At the same time, he said, that point about context was important. At GE they are going through a difficult cycle right now. So, it’s not necessarily only about the bottom line. It’s about being seen to be doing good in the face of operational challenges.

Torod Neptune, worldwide Vice President and Chief Communications Officer at Lenovo, said that when it comes to major issues, they are asked to comment on or weigh in an almost infinite number of issues.

“We have to ask ourselves where we have been given permission to have a point of view, where it can be authentic to who we are. We also need to focus on those issues where we can have an impact. It’s not about engaging for engagement sake. We have to select those issues where we can make a difference,” he said.

When a company feels they are being pressured to “do something”, it should be weighed against its overall impact and it being acceptable in the community. Acting on issues because it’s fashionable or “seems nice to do”, will look “staged” and less authentic.

Finally, Latour said there was not a major decision at GE taken without input from the communications function.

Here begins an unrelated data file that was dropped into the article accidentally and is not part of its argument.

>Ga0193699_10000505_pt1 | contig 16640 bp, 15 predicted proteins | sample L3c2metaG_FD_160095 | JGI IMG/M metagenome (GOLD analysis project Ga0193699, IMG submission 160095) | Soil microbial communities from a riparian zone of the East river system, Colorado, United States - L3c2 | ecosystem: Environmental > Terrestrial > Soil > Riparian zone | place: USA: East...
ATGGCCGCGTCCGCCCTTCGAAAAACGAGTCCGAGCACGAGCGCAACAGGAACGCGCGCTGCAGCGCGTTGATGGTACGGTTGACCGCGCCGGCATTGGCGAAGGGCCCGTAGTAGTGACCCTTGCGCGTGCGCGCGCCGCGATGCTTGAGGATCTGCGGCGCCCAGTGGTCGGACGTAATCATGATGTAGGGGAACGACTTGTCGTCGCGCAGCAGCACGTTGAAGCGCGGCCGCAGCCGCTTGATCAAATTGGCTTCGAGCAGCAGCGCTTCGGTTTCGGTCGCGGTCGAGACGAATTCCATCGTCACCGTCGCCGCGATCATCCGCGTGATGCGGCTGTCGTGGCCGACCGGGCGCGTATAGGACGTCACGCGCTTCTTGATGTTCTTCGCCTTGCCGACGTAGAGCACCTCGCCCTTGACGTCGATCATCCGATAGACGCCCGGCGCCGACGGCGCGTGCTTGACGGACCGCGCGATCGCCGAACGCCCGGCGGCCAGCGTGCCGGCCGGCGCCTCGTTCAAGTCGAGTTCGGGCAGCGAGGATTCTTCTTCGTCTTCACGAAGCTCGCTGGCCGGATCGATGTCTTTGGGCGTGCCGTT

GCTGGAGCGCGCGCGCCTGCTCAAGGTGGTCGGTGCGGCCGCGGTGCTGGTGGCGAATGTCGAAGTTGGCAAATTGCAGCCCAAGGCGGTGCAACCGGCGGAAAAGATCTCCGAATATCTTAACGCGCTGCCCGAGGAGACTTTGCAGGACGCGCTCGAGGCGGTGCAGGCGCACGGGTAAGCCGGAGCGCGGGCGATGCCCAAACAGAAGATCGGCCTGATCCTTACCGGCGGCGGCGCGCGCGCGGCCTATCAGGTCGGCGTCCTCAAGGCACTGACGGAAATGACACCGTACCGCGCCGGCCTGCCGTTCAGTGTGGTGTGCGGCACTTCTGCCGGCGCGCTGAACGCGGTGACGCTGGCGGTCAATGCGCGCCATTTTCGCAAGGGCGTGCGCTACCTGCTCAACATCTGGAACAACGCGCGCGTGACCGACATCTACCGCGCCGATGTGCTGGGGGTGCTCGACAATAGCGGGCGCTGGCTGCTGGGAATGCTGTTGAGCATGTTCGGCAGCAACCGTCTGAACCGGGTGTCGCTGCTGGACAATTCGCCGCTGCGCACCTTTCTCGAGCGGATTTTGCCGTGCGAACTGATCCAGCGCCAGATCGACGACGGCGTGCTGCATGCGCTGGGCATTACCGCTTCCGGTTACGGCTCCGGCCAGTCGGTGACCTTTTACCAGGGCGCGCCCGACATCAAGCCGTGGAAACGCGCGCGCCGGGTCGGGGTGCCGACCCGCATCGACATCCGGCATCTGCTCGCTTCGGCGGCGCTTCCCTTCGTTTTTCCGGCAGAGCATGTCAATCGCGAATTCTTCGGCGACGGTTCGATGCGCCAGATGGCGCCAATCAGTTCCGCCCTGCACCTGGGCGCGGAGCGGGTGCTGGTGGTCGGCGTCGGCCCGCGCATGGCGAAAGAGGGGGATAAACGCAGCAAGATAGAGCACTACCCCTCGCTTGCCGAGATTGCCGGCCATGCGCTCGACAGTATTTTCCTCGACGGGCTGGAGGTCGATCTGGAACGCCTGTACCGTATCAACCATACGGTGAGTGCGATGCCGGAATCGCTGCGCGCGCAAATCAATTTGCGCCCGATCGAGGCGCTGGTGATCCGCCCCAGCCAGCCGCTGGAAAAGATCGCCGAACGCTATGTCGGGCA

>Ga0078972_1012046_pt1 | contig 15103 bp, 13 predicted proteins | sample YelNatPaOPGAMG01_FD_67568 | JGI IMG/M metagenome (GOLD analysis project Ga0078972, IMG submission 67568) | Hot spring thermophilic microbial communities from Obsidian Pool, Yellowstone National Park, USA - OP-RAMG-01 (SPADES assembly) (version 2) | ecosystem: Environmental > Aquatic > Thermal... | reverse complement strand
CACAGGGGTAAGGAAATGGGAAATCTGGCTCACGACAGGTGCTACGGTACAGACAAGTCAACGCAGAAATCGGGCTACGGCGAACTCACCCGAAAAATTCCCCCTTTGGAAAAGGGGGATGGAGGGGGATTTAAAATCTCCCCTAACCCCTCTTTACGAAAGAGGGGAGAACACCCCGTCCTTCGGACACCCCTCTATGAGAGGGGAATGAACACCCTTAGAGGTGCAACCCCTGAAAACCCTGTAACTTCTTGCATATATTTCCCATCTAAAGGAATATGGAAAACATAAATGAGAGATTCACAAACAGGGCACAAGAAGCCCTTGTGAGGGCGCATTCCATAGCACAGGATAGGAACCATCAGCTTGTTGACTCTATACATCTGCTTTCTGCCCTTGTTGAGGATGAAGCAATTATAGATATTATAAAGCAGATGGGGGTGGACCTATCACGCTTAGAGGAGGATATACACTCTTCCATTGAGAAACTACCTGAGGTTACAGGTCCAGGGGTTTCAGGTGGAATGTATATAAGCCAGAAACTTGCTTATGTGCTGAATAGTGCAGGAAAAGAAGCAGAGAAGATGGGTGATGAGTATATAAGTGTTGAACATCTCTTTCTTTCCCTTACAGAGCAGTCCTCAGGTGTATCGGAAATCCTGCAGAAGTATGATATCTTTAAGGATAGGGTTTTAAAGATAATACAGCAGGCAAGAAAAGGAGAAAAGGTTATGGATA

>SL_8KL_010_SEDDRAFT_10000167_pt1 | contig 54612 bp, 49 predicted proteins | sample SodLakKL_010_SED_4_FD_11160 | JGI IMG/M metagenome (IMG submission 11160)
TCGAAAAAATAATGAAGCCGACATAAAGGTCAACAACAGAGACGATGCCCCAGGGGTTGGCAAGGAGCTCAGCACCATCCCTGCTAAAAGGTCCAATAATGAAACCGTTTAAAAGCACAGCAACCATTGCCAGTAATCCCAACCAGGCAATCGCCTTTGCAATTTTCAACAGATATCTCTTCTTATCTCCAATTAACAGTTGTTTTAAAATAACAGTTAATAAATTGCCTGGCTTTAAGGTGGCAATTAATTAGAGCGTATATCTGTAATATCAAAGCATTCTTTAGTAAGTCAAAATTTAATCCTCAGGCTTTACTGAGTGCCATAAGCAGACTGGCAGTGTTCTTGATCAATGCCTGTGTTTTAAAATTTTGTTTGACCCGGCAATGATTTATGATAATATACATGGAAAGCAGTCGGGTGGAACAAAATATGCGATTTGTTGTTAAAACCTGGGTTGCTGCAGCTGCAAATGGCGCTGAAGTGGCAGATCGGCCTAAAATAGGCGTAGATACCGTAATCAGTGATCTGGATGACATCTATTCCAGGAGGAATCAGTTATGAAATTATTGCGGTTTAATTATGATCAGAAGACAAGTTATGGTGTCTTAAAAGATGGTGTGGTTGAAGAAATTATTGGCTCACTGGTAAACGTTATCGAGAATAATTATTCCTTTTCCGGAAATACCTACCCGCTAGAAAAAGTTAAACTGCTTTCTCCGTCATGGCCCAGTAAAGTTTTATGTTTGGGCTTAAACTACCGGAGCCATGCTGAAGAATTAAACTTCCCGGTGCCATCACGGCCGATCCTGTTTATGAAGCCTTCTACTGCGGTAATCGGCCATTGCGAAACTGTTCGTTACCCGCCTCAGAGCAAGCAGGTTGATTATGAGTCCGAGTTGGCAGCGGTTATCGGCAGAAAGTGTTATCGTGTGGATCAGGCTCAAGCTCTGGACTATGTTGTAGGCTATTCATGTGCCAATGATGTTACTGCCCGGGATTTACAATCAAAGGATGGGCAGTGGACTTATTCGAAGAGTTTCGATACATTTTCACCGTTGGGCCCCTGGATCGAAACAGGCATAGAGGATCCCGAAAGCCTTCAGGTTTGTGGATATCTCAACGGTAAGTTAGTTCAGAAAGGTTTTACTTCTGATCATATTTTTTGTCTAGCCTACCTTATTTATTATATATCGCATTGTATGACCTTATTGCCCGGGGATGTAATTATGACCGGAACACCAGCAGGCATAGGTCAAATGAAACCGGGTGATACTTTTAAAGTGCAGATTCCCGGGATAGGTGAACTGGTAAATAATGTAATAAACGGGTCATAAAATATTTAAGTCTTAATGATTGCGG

“I think there’s a realisation that reputation is vital to the company’s ability to operate and that reputation can be damaged very easily. I would say that if you work for an organisation that doesn’t understand the value of reputation, go to work somewhere else.”

“One of the great opportunities for PR practitioners is to convince clients of the direct impact corporate reputation has on corporate success”, says Francis Ingham, ICCO chief executive and PRCA director general.

This answers the conundrum which Zimbabwean communicators find themselves in as they clamour for relevance and acceptance to the C-suite.

Reputation is everything, and who is better placed and equipped to superintend this valued asset than the communications person in an organisation?